Friday, September 28, 2012

Nightingale Book Tour

Nightingale by David Farland

Today I am re-posting my review of David Farland's suspenseful Nightingale as part of a book tour.  I highly recommend it.  Go get yourself a copy here.

Be sure and visit the other stops on the tour.

Nightingale by David Farland is the first book being published by the author's own forward-thinking publishing company. What do you think of the cover?  I don't know about you, but I'd pick it up just to get a closer look. :)

East India Press takes e-books in a whole new direction with enhanced multimedia--soundtracks, movie clips, author interviews and more. From the site: "East India embraces emerging technologies and new distribution methods, producing every novel in three forms:  as an enhanced multimedia experience, as a standard e-book, and as a limited edition hardcover."

Read my interview with David here.
Food to eat while reading: 
David Farland, Nightingale
Memory Merchant's Sour Cream Blueberry Pie

Memory Merchant's Sour Cream Blueberry Pie

Bron's life in Nightingale by David Farland is bittersweet. He doesn't dare enjoy the glimpses of happiness he has in his new life with Olivia in St. George. Instead, he holds on to the walls he has built for himself through years of foster care. Olivia breaks through some of those barriers as she uses her skills as a memory merchant to plant in Bron's mind her own memories of learning to play the guitar.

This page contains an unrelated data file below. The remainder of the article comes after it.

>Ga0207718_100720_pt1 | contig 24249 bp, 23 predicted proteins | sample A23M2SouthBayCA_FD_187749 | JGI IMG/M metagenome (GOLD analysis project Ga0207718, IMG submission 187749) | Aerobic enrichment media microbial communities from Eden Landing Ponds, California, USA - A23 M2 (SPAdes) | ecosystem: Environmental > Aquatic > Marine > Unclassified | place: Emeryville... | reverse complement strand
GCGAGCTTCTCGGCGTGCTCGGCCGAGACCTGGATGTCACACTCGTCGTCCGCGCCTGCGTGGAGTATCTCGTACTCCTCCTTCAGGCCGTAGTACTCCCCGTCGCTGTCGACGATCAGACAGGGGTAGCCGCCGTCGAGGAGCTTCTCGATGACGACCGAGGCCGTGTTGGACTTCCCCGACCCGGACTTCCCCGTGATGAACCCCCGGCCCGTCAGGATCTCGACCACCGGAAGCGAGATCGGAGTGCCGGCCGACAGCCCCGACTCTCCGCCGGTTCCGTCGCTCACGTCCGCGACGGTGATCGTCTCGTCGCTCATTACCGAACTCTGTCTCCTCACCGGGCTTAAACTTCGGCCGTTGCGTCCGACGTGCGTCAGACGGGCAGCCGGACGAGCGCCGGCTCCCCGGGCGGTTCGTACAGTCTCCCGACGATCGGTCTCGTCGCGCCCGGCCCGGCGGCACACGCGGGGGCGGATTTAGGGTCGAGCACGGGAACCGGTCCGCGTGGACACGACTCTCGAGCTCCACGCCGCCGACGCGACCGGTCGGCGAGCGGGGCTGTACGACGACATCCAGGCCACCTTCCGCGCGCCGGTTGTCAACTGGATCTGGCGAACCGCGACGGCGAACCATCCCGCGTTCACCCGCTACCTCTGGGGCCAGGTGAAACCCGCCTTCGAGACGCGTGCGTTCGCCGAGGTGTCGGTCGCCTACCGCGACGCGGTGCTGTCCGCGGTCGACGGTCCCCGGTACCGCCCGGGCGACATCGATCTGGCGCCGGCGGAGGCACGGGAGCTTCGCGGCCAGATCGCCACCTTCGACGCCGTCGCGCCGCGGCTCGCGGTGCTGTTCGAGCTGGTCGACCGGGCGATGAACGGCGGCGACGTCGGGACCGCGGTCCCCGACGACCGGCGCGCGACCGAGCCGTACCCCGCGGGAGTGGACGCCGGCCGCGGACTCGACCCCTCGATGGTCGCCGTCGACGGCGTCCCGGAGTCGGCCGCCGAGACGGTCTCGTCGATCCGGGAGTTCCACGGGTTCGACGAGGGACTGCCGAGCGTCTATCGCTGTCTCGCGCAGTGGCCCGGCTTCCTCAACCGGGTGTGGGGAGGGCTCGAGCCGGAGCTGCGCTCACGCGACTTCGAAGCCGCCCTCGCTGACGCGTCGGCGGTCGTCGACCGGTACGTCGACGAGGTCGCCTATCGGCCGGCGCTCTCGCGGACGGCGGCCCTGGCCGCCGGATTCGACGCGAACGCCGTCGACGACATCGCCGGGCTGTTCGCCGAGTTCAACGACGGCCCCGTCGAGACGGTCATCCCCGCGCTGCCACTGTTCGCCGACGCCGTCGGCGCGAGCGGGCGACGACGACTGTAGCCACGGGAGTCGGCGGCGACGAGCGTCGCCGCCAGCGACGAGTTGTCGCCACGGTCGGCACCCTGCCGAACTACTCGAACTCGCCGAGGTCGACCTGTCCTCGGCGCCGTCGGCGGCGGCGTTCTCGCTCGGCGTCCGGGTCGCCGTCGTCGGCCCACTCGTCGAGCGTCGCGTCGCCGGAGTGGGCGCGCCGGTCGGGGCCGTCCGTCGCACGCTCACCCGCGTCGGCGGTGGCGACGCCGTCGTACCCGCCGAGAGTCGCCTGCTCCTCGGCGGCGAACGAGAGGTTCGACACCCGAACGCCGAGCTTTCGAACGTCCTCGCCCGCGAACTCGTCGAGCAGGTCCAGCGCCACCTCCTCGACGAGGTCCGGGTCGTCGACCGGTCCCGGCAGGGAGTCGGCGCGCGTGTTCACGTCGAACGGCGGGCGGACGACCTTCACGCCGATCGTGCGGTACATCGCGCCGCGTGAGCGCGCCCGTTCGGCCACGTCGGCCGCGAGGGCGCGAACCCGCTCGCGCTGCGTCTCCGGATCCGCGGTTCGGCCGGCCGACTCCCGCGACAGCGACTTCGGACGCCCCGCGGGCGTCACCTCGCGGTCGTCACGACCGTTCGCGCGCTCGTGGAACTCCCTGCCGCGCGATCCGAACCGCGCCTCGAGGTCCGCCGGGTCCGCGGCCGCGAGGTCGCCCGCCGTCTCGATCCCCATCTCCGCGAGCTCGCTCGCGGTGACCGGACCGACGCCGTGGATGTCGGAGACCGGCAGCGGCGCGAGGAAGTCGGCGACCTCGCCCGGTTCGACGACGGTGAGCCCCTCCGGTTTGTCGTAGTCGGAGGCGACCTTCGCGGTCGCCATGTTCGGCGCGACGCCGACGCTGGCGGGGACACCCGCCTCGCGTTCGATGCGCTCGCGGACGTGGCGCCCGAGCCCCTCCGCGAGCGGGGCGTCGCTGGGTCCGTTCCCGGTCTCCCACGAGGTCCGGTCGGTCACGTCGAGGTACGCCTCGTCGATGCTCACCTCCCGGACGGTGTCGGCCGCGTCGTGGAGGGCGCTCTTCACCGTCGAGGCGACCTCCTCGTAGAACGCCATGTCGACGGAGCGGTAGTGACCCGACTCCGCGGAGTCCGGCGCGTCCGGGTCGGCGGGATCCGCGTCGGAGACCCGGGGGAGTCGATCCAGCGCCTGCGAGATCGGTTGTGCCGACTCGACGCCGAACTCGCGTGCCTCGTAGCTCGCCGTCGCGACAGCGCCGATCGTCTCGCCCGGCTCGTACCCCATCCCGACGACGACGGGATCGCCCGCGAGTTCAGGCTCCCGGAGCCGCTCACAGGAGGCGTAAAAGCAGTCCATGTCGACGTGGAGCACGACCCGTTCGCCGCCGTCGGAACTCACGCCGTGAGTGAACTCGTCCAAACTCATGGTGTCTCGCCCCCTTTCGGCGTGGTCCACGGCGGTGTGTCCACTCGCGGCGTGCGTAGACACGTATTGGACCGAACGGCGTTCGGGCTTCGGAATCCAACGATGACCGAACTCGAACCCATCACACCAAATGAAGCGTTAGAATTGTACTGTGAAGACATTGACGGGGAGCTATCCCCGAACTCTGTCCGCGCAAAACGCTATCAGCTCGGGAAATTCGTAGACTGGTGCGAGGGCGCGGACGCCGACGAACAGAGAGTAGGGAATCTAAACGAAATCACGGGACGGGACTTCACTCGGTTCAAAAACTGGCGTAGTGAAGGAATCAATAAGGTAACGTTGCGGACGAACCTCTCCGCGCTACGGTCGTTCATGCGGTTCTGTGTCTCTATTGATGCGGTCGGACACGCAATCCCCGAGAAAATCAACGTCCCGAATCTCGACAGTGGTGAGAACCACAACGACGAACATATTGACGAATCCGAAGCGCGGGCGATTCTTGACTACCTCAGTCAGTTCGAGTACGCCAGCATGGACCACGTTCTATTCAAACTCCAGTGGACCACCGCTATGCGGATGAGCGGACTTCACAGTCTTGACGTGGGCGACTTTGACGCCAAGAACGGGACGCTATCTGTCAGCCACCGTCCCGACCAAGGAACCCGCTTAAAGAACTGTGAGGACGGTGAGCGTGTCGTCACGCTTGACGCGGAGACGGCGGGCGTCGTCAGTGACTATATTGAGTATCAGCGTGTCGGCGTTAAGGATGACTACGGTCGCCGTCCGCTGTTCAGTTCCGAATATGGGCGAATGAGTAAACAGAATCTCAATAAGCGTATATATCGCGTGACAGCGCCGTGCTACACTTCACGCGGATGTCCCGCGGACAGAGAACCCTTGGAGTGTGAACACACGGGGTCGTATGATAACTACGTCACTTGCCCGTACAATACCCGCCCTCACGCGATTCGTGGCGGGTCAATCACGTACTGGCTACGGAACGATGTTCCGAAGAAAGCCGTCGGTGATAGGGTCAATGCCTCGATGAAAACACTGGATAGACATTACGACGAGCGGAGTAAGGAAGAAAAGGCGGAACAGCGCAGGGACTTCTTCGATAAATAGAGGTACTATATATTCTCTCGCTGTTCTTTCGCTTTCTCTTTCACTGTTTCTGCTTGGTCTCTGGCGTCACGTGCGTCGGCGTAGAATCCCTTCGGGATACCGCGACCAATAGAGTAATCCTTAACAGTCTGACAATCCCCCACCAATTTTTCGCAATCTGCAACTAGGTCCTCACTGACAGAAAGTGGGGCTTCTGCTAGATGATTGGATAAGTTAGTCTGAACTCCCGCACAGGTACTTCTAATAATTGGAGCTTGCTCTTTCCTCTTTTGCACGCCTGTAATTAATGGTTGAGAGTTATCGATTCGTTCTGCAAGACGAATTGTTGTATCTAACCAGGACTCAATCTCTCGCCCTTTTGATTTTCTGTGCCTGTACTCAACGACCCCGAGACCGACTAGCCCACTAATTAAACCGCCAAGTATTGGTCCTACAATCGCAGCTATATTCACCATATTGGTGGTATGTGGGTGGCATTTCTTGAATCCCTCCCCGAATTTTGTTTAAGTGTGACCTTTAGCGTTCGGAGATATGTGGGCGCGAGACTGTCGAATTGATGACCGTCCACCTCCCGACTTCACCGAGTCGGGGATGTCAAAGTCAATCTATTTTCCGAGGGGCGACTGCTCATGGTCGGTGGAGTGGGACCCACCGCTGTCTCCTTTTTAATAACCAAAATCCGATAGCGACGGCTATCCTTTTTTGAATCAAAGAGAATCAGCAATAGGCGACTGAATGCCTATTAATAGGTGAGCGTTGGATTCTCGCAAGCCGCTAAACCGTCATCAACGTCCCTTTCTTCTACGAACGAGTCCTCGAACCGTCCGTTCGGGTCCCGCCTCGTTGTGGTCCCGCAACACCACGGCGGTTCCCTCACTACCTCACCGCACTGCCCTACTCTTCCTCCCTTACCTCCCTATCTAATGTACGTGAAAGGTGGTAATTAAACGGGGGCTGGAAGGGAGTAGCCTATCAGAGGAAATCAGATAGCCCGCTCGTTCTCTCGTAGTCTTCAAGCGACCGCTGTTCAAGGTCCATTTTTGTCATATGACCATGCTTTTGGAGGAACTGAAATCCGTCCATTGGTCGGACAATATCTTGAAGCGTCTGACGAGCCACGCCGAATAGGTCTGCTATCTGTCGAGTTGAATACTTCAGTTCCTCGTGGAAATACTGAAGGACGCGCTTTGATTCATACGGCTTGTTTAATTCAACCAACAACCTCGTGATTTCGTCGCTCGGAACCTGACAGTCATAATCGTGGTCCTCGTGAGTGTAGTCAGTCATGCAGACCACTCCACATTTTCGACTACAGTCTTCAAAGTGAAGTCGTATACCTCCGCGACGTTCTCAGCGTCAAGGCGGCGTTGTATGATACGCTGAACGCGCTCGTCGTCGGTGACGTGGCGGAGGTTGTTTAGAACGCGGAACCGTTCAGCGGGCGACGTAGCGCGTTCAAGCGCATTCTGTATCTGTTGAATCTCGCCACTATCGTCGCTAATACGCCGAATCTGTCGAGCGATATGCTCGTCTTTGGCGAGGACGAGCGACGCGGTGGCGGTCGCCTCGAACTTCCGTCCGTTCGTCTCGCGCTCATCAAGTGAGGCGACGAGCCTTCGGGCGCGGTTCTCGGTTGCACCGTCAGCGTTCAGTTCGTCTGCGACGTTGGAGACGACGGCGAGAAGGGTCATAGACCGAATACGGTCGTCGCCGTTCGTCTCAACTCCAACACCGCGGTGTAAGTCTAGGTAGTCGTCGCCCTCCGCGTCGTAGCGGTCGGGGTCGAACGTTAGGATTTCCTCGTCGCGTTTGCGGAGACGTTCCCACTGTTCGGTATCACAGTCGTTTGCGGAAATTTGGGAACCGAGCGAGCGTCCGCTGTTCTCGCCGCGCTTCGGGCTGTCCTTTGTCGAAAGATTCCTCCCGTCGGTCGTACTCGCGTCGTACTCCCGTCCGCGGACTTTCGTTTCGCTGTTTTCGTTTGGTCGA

This recipe is unique because the author suggested it. I tweaked the original recipe (given to me by Farland's lovely wife Mary) to make the sour cream and blueberry fillings separate and swirling around each other like the competing factions in Bron's life.  While visiting family in St. George, Utah (the setting of the book) I was able to make the recipe and photograph the pie on the red rocks of the area.

3/4 cup sugar
2 tablespoons cornstarch
1 cup blueberries, frozen or fresh
1 cup water
2 eggs
1 cup sour cream
1 teaspoon almond extract or lemon juice
unbaked pie crust (if you ask me nicely I will email you my mother's prizewinning pie recipe)

pecan topping (optional)
5 tablespoons flour
3 tablespoons butter, softened
3 tablespoons pecans, chopped

In a small saucepan over medium heat, stir together the sugar and cornstarch. Add blueberries and water and cook until boiling, stirring occasionally. Let boil for one minute and then remove from heat.  Allow to cool completely.

In a medium sized bowl, beat the eggs with a fork. Stir in the sour cream, and almond extract or lemon juice. Keep in the fridge or freezer until the blueberries are cooled.

Pour the cream mixture into the unbaked pie crust. Add the blueberry mixture on top of the cream. Swirl the two together with a spoon, giving it a marbled look.

Prepare pecan topping by combining the flour, butter and chopped pecans.